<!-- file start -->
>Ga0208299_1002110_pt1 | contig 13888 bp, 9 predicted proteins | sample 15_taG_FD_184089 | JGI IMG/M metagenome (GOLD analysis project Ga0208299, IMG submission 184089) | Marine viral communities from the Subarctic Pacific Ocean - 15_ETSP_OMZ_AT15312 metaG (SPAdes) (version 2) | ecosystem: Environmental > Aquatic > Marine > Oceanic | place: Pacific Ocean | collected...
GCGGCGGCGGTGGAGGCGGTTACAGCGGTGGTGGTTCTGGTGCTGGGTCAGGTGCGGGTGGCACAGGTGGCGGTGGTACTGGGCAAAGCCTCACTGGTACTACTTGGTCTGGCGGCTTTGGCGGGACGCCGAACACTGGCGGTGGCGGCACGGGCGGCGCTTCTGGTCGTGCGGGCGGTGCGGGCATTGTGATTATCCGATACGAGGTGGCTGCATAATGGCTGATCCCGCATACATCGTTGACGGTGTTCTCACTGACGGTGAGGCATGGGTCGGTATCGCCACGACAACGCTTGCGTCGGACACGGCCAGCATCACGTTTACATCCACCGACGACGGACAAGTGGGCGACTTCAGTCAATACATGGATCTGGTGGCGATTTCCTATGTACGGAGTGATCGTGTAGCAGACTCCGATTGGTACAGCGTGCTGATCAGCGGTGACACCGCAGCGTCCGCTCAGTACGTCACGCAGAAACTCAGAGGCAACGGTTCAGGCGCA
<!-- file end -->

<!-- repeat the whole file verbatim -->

>Ga0208299_1002110_pt1 | contig 13888 bp, 9 predicted proteins | sample 15_taG_FD_184089 | JGI IMG/M metagenome (GOLD analysis project Ga0208299, IMG submission 184089) | Marine viral communities from the Subarctic Pacific Ocean - 15_ETSP_OMZ_AT15312 metaG (SPAdes) (version 2) | ecosystem: Environmental > Aquatic > Marine > Oceanic | place: Pacific Ocean | collected...
GCGGCGGCGGTGGAGGCGGTTACAGCGGTGGTGGTTCTGGTGCTGGGTCAGGTGCGGGTGGCACAGGTGGCGGTGGTACTGGGCAAAGCCTCACTGGTACTACTTGGTCTGGCGGCTTTGGCGGGACGCCGAACACTGGCGGTGGCGGCACGGGCGGCGCTTCTGGTCGTGCGGGCGGTGCGGGCATTGTGATTATCCGATACGAGGTGGCTGCATAATGGCTGATCCCGCATACATCGTTGACGGTGTTCTCACTGACGGTGAGGCATGGGTCGGTATCGCCACGACAACGCTTGCGTCGGACACGGCCAGCATCACGTTTACATCCACCGACGACGGACAAGTGGGCGACTTCAGTCAATACATGGATCTGGTGGCGATTTCCTATGTACGGAGTGATCGTGTAGCAGACTCCGATTGGTACAGCGTGCTGATCAGCGGTGACACCGCAGCGTCCGCTCAGTACGTCACGCAGAAACTCAGAGGCAACGGTTCAGGCGCA